ACPS recently put its emergency plans into action in response to a tweeted bomb threat against Francis C. Hammond Middle School. On the morning of Jan. 18, students were transported to T.C. Williams High School until the scene was cleared by the Alexandria Police Department. The police had caught the perpetrator by the end of that day.

“It really went smoothly,” Berlin said. “The police department was just a great partner in that process. Staff did a great job. We had 35 buses at Hammond within 10 minutes, and then the staff at T.C. Williams was terrific in welcoming 1,500 kids into their gym.”

Joel Finkelstein, father of a Hammond student, also said he was happy with how ACPS handled the threat.

“My main takeaway was how much communication there was from the school district and the school,” Finkelstein said. “What can be really unnerving in times like that is not knowing what’s going on, but they had a really good text message system, … emails and then social media. In a hard time when you’re dealing with logistics, the fact that they kept the parents informed along the way meant a lot.”

Another parent, Claudie Riefkohl Laratta, said she was not as enthusiastic about how things played out, especially regarding organization and communication.

Laratta said she received four emails between 10 a.m. and 12:55 p.m. with updates, but no one answered phones when she tried to call. She was also unable to get in contact with her daughter, as middle school students are required to keep their phones in their lockers.

Finkelstein said he was in contact with his son via text message during the evacuation, despite the rule.

“I understand that it was an emergency, and I understand, thank God, it ended up serving as a drill for them, but they need to get their act together about how they’re going to get the kids out and at the same time, have enough personnel to keep the parents informed,” Laratta said.

In response to parent complaints, Berlin said the school’s top priority during the evacuation was to keep children safe and accounted for, which had been successfully accomplished.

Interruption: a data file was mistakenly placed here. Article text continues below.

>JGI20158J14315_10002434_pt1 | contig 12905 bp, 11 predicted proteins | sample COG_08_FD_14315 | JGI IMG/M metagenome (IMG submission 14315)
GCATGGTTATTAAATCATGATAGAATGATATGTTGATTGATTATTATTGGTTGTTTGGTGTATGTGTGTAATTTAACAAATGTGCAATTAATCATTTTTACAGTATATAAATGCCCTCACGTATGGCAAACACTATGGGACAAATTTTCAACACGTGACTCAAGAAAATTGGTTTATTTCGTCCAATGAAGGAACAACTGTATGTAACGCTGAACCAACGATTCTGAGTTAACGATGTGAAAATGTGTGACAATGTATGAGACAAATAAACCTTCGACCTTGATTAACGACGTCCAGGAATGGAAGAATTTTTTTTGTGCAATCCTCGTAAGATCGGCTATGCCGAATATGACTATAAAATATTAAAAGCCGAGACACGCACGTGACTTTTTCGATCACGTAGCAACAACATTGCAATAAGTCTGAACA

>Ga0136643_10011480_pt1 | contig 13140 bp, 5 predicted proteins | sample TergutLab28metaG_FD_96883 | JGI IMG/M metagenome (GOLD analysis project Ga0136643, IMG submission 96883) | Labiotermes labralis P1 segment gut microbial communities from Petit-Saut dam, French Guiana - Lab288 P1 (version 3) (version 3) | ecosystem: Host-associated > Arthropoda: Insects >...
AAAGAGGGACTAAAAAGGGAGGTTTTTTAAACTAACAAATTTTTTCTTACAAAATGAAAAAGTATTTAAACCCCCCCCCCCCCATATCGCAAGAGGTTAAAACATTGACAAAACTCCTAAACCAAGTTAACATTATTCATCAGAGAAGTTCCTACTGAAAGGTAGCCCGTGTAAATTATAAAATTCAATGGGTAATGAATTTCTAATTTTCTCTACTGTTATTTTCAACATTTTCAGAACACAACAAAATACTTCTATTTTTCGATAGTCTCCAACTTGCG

“There were some parents who were unhappy because they wanted to come in and get their kids right away,” she said. “We were saying, ‘Let us account for everybody first, make sure that each teacher that took their class out has every child in place before we start releasing everybody.’”

Berlin also said she did not want to change the policy that bans cell phones during class time.

As evidenced in the Hammond evacuation, ACPS has been working closely with the police department to prepare for emergencies. During regular school hours, the middle and high schools have one to two armed School Resource Officers on property, in addition to several security guards. Berlin said she is firmly against arming teachers.

APD Spokeswoman Crystal Nosal said the police department works with all the schools in the city, public and private, regarding safety concerns or any issues. Several schools said they also work with the Alexandria Sheriff’s Office to have security on campus.

Police Chief Michael Brown said at city council’s March 6 legislative meeting that the police department has completed training and knows what to do in an active shooter situation.

“Every time something happens, we look at it and try to learn from it, the same thing with our school system,” Brown said.

In addition, he told council APD has an understanding with police departments in neighboring jurisdictions regarding mutual aid response in the case of an active shooter.

“As a parent, as well as a police officer, I can’t think of anything more high priority than responding to an event like that at a school,” he said at the meeting. “Going forward we will come up with ideas that might make our communities even more safe and our schools as best they can be safe.”

Despite these safety measures, administrators throughout the city said they’ve been hearing concerns from their school communities since the recent spike in school shootings nationwide.

“It’s difficult coming from my position,” said Peter Davey, Bishop Ireton High School’s director of operations, “because we think we’re prepared, then you see something coming like Parkland. It’s hard for anyone who’s developing these plans to anticipate everything that might happen.”

“People are nervous,” Berlin said. “They’re on edge. I am too. When something like this happens, every time it happens, [I ask] what can we do? How can we prevent it from happening here?”

Please visit your school’s website for emergency and safety information.